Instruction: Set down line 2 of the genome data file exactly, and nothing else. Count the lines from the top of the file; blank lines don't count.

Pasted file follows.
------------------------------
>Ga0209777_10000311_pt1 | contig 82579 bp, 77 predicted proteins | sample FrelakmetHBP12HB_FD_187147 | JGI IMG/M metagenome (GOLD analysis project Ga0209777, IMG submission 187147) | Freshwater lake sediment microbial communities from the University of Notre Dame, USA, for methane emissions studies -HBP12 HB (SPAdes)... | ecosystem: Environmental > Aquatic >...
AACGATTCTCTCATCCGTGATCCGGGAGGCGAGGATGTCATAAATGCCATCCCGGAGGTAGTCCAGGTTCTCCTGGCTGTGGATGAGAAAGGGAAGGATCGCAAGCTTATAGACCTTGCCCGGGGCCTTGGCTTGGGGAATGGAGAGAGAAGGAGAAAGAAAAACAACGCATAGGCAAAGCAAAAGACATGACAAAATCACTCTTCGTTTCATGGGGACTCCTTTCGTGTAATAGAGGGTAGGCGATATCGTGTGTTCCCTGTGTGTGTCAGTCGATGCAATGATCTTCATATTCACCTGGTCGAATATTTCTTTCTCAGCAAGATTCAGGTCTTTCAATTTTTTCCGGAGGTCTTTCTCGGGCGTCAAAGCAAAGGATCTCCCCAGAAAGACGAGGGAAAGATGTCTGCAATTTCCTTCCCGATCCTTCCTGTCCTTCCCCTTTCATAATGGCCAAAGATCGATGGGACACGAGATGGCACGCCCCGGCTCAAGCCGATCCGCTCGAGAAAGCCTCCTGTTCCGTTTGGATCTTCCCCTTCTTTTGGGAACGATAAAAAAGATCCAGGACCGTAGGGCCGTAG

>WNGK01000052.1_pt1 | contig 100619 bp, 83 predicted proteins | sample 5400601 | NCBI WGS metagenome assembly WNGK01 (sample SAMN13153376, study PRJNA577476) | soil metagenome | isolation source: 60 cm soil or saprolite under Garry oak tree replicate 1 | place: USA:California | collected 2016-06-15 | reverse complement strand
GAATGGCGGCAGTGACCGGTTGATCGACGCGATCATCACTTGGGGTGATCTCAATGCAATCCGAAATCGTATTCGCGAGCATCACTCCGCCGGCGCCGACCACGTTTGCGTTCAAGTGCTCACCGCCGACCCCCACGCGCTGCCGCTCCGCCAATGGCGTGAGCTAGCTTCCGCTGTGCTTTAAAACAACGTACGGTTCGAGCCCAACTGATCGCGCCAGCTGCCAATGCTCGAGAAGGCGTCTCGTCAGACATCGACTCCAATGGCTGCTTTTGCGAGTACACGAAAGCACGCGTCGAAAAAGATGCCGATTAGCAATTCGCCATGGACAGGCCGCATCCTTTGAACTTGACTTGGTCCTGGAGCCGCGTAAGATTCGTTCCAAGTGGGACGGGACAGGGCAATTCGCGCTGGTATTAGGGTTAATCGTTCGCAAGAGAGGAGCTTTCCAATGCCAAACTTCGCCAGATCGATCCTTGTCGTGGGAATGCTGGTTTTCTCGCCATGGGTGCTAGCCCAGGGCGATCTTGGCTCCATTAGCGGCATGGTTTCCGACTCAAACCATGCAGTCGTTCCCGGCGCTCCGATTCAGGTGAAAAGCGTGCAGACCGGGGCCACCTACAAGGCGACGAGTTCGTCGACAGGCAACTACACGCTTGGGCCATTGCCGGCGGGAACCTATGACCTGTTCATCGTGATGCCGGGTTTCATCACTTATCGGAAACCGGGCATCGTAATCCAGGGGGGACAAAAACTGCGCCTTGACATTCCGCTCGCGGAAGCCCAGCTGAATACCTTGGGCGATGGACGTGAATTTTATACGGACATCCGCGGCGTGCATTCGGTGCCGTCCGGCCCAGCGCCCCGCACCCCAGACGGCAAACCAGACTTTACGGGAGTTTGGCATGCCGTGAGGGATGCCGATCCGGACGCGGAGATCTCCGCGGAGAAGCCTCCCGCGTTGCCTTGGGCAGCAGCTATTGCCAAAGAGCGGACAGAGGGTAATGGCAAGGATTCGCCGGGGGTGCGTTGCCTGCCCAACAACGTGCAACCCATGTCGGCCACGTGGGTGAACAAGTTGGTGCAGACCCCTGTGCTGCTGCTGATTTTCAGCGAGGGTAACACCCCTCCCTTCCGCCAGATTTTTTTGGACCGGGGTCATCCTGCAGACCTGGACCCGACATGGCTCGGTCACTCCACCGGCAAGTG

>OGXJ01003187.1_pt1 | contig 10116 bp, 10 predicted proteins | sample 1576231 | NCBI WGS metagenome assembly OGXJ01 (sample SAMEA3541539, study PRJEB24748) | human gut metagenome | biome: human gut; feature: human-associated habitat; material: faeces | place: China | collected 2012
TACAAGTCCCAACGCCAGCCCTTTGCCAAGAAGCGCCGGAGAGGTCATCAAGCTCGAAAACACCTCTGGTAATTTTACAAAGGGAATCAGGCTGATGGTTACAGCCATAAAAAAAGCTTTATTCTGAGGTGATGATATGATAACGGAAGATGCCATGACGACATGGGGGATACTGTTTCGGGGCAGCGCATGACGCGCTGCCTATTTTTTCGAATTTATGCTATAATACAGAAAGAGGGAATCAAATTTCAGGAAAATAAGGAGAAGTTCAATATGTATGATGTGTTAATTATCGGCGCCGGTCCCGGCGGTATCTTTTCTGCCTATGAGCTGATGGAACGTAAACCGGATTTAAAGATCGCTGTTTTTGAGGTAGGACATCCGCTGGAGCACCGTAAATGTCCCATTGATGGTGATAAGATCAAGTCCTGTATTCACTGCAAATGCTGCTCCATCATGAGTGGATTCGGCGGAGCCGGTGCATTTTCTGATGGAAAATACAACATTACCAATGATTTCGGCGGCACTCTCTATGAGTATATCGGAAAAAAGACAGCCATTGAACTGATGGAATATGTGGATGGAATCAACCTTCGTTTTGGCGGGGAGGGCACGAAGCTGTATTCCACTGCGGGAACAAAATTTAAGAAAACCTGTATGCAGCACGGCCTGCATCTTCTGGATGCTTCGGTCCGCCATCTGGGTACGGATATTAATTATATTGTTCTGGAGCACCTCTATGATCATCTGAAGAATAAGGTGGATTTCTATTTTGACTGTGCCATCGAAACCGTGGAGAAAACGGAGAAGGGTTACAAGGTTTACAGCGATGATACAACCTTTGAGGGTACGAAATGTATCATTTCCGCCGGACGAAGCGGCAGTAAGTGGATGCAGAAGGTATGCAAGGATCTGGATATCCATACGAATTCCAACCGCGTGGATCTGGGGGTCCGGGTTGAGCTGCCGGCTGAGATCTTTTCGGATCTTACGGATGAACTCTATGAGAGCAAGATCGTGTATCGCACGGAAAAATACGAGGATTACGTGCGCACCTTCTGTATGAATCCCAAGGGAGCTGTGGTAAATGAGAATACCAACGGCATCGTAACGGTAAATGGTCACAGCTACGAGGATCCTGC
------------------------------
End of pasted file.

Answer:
AACGATTCTCTCATCCGTGATCCGGGAGGCGAGGATGTCATAAATGCCATCCCGGAGGTAGTCCAGGTTCTCCTGGCTGTGGATGAGAAAGGGAAGGATCGCAAGCTTATAGACCTTGCCCGGGGCCTTGGCTTGGGGAATGGAGAGAGAAGGAGAAAGAAAAACAACGCATAGGCAAAGCAAAAGACATGACAAAATCACTCTTCGTTTCATGGGGACTCCTTTCGTGTAATAGAGGGTAGGCGATATCGTGTGTTCCCTGTGTGTGTCAGTCGATGCAATGATCTTCATATTCACCTGGTCGAATATTTCTTTCTCAGCAAGATTCAGGTCTTTCAATTTTTTCCGGAGGTCTTTCTCGGGCGTCAAAGCAAAGGATCTCCCCAGAAAGACGAGGGAAAGATGTCTGCAATTTCCTTCCCGATCCTTCCTGTCCTTCCCCTTTCATAATGGCCAAAGATCGATGGGACACGAGATGGCACGCCCCGGCTCAAGCCGATCCGCTCGAGAAAGCCTCCTGTTCCGTTTGGATCTTCCCCTTCTTTTGGGAACGATAAAAAAGATCCAGGACCGTAGGGCCGTAG